We also surveyed 89 general practice nurses in September 2020 who participated in seven more ALSs across England run between June and September. At the initial virtual ALS session, <30% of participants were using video-consultation; by the final session in September, 75% reported undertaking video-consultation regularly with patients, and 94% were using clinician-to-patient texting for two-way communication, reducing the need for face-to-face appointments.
The RCGP and NHS Digital surveys1,2 highlight that although technology and digital tools are accessible and available in the NHS, they have not been embedded in mainstream use, particularly primary care.
It is vital that digital tools are established from the ground-up with associated digital upskilling rather than via the current top-down approach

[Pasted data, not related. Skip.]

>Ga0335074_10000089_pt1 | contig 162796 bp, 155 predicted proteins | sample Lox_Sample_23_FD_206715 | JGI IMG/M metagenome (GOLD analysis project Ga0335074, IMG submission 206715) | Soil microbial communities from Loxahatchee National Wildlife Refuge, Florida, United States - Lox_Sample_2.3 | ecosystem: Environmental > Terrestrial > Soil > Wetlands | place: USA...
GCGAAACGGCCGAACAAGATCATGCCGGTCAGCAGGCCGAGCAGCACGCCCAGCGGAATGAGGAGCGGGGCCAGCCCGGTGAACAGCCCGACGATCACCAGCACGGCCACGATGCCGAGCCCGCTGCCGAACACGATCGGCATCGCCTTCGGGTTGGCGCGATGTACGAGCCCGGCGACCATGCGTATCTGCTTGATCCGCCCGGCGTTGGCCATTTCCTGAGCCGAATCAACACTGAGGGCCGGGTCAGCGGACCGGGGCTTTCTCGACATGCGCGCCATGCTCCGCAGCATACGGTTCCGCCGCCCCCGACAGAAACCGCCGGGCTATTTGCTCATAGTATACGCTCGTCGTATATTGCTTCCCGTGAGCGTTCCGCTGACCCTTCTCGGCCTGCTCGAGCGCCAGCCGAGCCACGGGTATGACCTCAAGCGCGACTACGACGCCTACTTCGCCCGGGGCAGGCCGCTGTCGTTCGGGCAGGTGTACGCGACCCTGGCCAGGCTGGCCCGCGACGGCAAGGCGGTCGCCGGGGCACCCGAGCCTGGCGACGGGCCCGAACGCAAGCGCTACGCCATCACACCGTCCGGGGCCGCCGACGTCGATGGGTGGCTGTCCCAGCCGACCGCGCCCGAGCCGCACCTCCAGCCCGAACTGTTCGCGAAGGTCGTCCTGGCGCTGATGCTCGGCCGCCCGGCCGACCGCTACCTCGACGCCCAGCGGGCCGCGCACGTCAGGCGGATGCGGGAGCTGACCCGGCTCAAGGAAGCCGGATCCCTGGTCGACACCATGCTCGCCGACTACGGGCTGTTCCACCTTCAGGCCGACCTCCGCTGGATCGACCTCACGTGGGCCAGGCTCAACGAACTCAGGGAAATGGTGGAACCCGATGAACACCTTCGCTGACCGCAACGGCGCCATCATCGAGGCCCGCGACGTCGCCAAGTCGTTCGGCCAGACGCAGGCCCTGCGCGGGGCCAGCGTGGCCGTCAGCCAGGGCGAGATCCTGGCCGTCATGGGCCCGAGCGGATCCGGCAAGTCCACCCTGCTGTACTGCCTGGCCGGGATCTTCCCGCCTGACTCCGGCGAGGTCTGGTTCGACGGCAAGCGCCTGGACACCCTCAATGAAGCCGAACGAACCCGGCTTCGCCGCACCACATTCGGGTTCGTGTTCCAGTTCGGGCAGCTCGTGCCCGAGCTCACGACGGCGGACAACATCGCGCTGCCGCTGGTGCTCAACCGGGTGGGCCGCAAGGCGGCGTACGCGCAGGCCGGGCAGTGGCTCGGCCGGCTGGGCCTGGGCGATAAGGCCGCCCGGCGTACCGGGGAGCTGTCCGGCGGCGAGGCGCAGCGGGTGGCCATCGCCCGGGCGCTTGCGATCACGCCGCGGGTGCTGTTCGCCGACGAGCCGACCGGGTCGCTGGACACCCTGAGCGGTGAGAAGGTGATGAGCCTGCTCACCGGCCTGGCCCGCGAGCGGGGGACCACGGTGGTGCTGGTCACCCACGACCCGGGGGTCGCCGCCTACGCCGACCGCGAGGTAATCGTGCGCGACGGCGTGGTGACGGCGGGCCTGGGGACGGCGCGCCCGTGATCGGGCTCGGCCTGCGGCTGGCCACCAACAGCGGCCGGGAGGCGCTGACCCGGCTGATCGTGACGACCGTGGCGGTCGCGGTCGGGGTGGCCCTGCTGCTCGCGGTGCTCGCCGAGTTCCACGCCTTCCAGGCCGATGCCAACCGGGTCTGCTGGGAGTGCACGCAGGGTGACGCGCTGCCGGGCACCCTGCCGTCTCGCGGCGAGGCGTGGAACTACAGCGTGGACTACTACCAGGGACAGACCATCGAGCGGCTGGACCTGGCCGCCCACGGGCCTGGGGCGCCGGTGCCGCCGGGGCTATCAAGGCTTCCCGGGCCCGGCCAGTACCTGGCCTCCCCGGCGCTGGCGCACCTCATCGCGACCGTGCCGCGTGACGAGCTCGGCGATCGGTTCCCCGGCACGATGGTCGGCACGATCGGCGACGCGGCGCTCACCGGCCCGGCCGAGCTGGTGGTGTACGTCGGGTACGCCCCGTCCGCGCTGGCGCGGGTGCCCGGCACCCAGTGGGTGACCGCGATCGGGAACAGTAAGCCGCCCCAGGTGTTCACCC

It is vital that digital tools are established from the ground-up with associated digital upskilling rather than via the current top-down approach, if we are to empower clinicians and encourage them to adapt.
Confident clinicians can embed these into their own and colleagues’ everyday practice to drive change. But without this investment in training the workforce, Matt Hancock’s ambition that ‘from now on all consultations should be teleconsultations unless there’s a compelling clinical reason not to’3 will not become a reality.
Ensuring that patients know what to expect from remote consultations is especially important for those with poor language skills in order to minimise racial inequalities. To add value to their consultation, these patients require an accompanying relative to assist with their communication. Making appointments to fit around both the patient’s and relative’s schedule means that consultations are often delayed.
In addition, professional interpreters are not always available due to high demand, especially at short notice. By conducting remote video-consultations, it is easier for relatives to be present to translate during these appointments as travel is not required.
Upskilling general practice clinicians in digital delivery of care is imperative to increase their confidence in implementing TEC as usual service.